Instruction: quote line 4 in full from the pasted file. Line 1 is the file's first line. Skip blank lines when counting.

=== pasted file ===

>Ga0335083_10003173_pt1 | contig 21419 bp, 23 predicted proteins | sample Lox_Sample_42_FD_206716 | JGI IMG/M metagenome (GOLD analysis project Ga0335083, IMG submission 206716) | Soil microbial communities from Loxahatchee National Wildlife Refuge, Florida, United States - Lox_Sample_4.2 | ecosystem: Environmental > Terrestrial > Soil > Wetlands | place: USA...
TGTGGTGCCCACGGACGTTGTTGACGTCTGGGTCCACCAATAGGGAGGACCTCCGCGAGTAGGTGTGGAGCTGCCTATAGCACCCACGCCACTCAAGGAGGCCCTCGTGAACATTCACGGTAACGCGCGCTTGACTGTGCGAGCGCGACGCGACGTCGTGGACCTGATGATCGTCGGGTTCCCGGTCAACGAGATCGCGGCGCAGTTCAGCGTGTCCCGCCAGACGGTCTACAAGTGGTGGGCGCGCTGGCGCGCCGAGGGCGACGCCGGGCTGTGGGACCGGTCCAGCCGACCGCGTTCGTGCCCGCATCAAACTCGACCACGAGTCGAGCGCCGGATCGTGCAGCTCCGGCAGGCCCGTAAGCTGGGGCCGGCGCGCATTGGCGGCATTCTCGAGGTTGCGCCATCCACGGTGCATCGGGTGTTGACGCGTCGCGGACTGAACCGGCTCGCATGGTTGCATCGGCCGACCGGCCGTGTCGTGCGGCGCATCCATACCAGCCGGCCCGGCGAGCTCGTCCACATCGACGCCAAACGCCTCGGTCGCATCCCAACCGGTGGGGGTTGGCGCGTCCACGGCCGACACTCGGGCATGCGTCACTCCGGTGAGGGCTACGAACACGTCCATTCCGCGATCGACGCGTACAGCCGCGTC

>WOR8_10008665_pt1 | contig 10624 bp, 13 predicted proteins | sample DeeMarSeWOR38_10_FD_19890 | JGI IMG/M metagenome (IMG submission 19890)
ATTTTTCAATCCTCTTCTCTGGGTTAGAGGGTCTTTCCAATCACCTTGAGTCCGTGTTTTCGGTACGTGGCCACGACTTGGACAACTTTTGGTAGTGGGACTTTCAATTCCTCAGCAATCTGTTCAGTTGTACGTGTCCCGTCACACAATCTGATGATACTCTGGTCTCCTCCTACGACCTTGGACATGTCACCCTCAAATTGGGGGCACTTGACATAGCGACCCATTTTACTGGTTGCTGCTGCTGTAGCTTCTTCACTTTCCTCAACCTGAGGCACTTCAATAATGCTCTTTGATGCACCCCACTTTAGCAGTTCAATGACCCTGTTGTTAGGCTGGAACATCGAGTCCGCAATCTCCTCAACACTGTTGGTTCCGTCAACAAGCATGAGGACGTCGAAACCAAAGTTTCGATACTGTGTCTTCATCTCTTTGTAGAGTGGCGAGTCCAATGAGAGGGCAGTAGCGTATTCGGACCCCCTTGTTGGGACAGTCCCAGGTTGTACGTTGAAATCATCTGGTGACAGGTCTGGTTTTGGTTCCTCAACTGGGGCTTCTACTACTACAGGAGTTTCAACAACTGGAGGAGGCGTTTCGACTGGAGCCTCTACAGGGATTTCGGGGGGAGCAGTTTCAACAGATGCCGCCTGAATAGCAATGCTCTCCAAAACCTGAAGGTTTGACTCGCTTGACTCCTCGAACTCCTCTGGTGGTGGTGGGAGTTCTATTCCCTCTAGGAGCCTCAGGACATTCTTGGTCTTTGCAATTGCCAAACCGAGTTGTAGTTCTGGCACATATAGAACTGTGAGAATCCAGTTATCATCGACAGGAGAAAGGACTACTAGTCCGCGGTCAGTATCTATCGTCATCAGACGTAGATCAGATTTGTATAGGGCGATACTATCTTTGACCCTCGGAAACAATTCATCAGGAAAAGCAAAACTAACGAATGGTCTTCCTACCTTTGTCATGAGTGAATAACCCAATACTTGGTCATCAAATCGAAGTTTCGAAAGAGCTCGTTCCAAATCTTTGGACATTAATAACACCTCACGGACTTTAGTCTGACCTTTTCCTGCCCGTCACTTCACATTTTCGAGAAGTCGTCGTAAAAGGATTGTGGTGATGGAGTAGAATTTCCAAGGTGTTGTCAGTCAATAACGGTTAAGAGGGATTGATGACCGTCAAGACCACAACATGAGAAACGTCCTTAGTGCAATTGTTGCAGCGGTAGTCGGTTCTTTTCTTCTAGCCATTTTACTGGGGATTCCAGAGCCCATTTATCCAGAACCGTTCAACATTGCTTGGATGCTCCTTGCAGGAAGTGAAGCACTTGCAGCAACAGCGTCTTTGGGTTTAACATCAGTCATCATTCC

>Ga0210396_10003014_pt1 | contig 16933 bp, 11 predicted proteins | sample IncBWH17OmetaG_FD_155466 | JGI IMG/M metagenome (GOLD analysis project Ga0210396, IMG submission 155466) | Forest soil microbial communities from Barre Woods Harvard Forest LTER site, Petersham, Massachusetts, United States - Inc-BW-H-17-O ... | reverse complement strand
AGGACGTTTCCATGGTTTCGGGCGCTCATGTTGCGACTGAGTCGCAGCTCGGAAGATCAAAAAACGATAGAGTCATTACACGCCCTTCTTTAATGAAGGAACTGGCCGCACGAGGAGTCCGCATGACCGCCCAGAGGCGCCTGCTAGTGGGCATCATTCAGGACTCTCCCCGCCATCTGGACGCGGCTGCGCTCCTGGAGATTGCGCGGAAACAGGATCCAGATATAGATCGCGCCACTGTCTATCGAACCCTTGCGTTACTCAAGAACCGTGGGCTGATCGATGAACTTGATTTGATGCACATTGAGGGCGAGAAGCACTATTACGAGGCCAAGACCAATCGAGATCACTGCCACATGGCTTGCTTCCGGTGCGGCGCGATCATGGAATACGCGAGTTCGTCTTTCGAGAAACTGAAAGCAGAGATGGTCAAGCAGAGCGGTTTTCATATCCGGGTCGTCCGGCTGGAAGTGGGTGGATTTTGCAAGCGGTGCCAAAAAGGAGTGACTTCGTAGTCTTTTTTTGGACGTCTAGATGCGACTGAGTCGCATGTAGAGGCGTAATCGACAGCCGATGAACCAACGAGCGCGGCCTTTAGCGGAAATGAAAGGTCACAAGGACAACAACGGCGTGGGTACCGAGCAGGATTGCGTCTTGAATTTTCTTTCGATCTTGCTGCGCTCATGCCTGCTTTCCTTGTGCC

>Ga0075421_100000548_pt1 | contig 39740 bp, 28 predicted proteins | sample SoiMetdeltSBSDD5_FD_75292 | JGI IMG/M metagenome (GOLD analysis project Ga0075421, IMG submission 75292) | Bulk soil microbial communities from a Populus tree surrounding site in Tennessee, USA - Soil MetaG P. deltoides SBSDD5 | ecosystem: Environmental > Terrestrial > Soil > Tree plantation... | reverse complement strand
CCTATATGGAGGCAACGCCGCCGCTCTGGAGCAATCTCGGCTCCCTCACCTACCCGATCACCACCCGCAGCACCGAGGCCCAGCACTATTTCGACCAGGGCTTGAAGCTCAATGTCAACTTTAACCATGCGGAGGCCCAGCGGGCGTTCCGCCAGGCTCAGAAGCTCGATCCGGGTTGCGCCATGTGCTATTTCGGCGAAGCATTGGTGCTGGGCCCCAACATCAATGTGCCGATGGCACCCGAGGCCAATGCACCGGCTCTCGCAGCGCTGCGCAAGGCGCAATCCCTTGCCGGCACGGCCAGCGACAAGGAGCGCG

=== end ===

ATTTTTCAATCCTCTTCTCTGGGTTAGAGGGTCTTTCCAATCACCTTGAGTCCGTGTTTTCGGTACGTGGCCACGACTTGGACAACTTTTGGTAGTGGGACTTTCAATTCCTCAGCAATCTGTTCAGTTGTACGTGTCCCGTCACACAATCTGATGATACTCTGGTCTCCTCCTACGACCTTGGACATGTCACCCTCAAATTGGGGGCACTTGACATAGCGACCCATTTTACTGGTTGCTGCTGCTGTAGCTTCTTCACTTTCCTCAACCTGAGGCACTTCAATAATGCTCTTTGATGCACCCCACTTTAGCAGTTCAATGACCCTGTTGTTAGGCTGGAACATCGAGTCCGCAATCTCCTCAACACTGTTGGTTCCGTCAACAAGCATGAGGACGTCGAAACCAAAGTTTCGATACTGTGTCTTCATCTCTTTGTAGAGTGGCGAGTCCAATGAGAGGGCAGTAGCGTATTCGGACCCCCTTGTTGGGACAGTCCCAGGTTGTACGTTGAAATCATCTGGTGACAGGTCTGGTTTTGGTTCCTCAACTGGGGCTTCTACTACTACAGGAGTTTCAACAACTGGAGGAGGCGTTTCGACTGGAGCCTCTACAGGGATTTCGGGGGGAGCAGTTTCAACAGATGCCGCCTGAATAGCAATGCTCTCCAAAACCTGAAGGTTTGACTCGCTTGACTCCTCGAACTCCTCTGGTGGTGGTGGGAGTTCTATTCCCTCTAGGAGCCTCAGGACATTCTTGGTCTTTGCAATTGCCAAACCGAGTTGTAGTTCTGGCACATATAGAACTGTGAGAATCCAGTTATCATCGACAGGAGAAAGGACTACTAGTCCGCGGTCAGTATCTATCGTCATCAGACGTAGATCAGATTTGTATAGGGCGATACTATCTTTGACCCTCGGAAACAATTCATCAGGAAAAGCAAAACTAACGAATGGTCTTCCTACCTTTGTCATGAGTGAATAACCCAATACTTGGTCATCAAATCGAAGTTTCGAAAGAGCTCGTTCCAAATCTTTGGACATTAATAACACCTCACGGACTTTAGTCTGACCTTTTCCTGCCCGTCACTTCACATTTTCGAGAAGTCGTCGTAAAAGGATTGTGGTGATGGAGTAGAATTTCCAAGGTGTTGTCAGTCAATAACGGTTAAGAGGGATTGATGACCGTCAAGACCACAACATGAGAAACGTCCTTAGTGCAATTGTTGCAGCGGTAGTCGGTTCTTTTCTTCTAGCCATTTTACTGGGGATTCCAGAGCCCATTTATCCAGAACCGTTCAACATTGCTTGGATGCTCCTTGCAGGAAGTGAAGCACTTGCAGCAACAGCGTCTTTGGGTTTAACATCAGTCATCATTCC